Kevin Donovan chronicles the unsettling story from the beginning, interviewing family members, friends, and colleagues, and sheds new light on the Shermans’ lives and the disturbing double murder.
Murder by Milkshake: An Astonishing True Story of Adultery, Arsenic, and a Charismatic Killer by Eve Lazarus
When forty-year-old Esther Castellani died a slow and agonizing death in Vancouver in 1965, the official cause was at first undetermined.
Her husband Rene would eventually be charged with capital murder for poisoning his wife with arsenic-laced milkshakes in one of British Columbia’s most sensational criminal cases of the century.
Murder by Milkshake is the compelling story of the Castellanis, and of their daughter, Jeannine, who was eleven at the time of her mother’s murder and who clung to her father’s innocence, even committing perjury during his trial.
The Castleton Massacre: Survivors’ Stories of the Killins Femicide by Sharon Anne Cook, Margaret Carson
In May of 1963, Robert Killins, 56, a former United Church minister, went on a hours-long femicide rampage throughout the small village of Castleton, just west of Belleville, Ontario.
He hunted and killed his estranged wife, Florence, who was also pregnant; his 19-year-old daughter, Pearl Campbell, who herself was nine months pregnant; his older sister Gladys Killins, 60, and her dog, Taffy; and six-year-old Patsy, Florence’s daughter with a different partner.
He slaughtered every woman in his family except one. She and her brother survived the night of terror. Here she tells the story of what motivated Robert Killins to stalk and terrorize the women in his family for almost twenty years before finally murdering them.
Carol Blackstock died at age 24 in 1959, poisoned by arsenic, but the cause of her death remained shrouded in mystery for decade.
Jeff’s father George Blackstock was a career diplomat in Canada’s foreign service, and the family was posted to Buenos Aires. Within a year of their arrival, Carol was struck with a mysterious illness and was transferred to Montreal for treatment, only to pass away a short time later.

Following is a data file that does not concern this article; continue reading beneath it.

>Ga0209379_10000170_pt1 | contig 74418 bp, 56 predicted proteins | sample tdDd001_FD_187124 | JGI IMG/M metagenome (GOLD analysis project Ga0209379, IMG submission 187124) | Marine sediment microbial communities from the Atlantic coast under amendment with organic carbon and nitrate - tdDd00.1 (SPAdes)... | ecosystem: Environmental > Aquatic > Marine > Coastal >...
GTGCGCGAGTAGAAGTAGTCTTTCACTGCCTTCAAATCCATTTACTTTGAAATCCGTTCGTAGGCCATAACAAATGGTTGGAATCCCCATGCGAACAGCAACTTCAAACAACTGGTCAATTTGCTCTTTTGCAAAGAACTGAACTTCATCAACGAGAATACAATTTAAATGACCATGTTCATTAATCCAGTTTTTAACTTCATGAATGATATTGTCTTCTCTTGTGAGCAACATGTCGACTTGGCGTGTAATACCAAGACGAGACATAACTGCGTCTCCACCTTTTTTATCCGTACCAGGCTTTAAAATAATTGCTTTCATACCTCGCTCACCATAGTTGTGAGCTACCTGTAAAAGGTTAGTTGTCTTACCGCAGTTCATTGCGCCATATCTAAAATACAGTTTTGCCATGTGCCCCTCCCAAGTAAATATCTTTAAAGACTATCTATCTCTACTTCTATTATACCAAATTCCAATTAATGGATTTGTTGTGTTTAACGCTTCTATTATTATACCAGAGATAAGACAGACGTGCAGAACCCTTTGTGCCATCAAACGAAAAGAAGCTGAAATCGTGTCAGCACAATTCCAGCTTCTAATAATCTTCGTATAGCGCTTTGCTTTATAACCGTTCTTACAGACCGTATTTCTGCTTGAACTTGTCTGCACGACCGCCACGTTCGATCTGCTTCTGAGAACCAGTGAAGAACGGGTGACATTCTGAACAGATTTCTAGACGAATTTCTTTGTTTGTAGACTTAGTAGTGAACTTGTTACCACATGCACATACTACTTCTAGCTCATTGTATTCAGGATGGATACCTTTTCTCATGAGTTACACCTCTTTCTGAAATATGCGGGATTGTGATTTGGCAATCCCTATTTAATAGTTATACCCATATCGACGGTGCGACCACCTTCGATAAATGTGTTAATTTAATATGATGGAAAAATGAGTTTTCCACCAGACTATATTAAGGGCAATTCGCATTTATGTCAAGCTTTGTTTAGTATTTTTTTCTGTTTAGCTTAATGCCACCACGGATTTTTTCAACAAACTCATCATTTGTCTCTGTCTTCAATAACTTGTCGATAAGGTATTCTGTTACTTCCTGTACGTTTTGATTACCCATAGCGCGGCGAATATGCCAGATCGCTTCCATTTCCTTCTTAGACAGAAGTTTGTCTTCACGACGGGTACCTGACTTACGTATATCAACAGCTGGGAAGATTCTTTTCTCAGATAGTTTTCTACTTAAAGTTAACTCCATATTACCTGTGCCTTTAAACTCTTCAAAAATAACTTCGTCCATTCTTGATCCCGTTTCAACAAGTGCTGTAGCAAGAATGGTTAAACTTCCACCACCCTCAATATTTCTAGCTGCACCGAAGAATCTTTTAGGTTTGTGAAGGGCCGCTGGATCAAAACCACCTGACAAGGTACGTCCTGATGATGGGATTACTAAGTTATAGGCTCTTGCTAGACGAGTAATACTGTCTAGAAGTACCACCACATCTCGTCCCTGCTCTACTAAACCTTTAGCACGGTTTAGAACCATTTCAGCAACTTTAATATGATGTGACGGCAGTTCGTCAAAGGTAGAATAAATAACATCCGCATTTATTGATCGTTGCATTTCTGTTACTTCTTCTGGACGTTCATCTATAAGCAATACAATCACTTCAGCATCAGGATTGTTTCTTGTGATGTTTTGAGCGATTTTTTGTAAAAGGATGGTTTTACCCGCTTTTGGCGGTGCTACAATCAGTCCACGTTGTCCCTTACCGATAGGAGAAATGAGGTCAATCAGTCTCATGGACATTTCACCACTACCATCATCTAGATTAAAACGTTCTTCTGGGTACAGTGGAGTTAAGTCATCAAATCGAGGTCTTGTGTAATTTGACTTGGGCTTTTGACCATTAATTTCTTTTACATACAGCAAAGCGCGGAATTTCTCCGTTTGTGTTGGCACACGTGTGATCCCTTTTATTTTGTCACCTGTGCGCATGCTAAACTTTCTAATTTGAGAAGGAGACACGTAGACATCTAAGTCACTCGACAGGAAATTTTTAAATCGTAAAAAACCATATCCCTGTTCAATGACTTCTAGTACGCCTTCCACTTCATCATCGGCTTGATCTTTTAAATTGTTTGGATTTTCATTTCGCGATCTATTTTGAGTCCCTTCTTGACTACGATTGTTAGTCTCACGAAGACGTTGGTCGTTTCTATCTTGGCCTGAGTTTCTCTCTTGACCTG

In the following year, George Blackstock remarried, and Carol’s parents soon had suspicions about their son-in-law but were unable to get justice for their daughter, due to class privilege. George was the heir of a Toronto establishment family and Carol was from modest beginnings.
But secrets have a way of coming out. An autopsy report would lead Jeff Blackstock and his sister to eventually confront their father and accuse him of their mother’s murder.
John D Montgomery takes the reader through the act of murder as remembered by Allan Hurd, as well as the arrest, court appearances, trial, and conviction of Bender and Lucas.
He follows their lives in prison, including a hostage taking incident participated in by Lucas resulting in the unfortunate death of one of the hostages.
This book is a critical read of a 1976 amendment to the Canadian criminal code and the procedures that followed, that permited a convicted axe murderer to apply to the court for a hearing by a jury where he only needed to convince two-thirds of them that his eligibility time for parole should be reduced.
The murder trial of Evelyn Dick, one of Canada`s most infamous murderers, grabbed headlines across the country in 1946 and 1947.
Represented by attorney J.J. Robinette, Dick acquitted in what turned out to be one of Canada`s most fascinating murder trials ever. However, during the murder investigation police found a suitcase containing the body of Evelyn`s baby boy, encased in cement. The best Robinette could do on that charge was a verdict of manslaughter for which she served eleven years in penitentiary.
Evelyn Dick’s whereabouts have been unknown to the public since her release from prison. If she is alive today, she would be 101.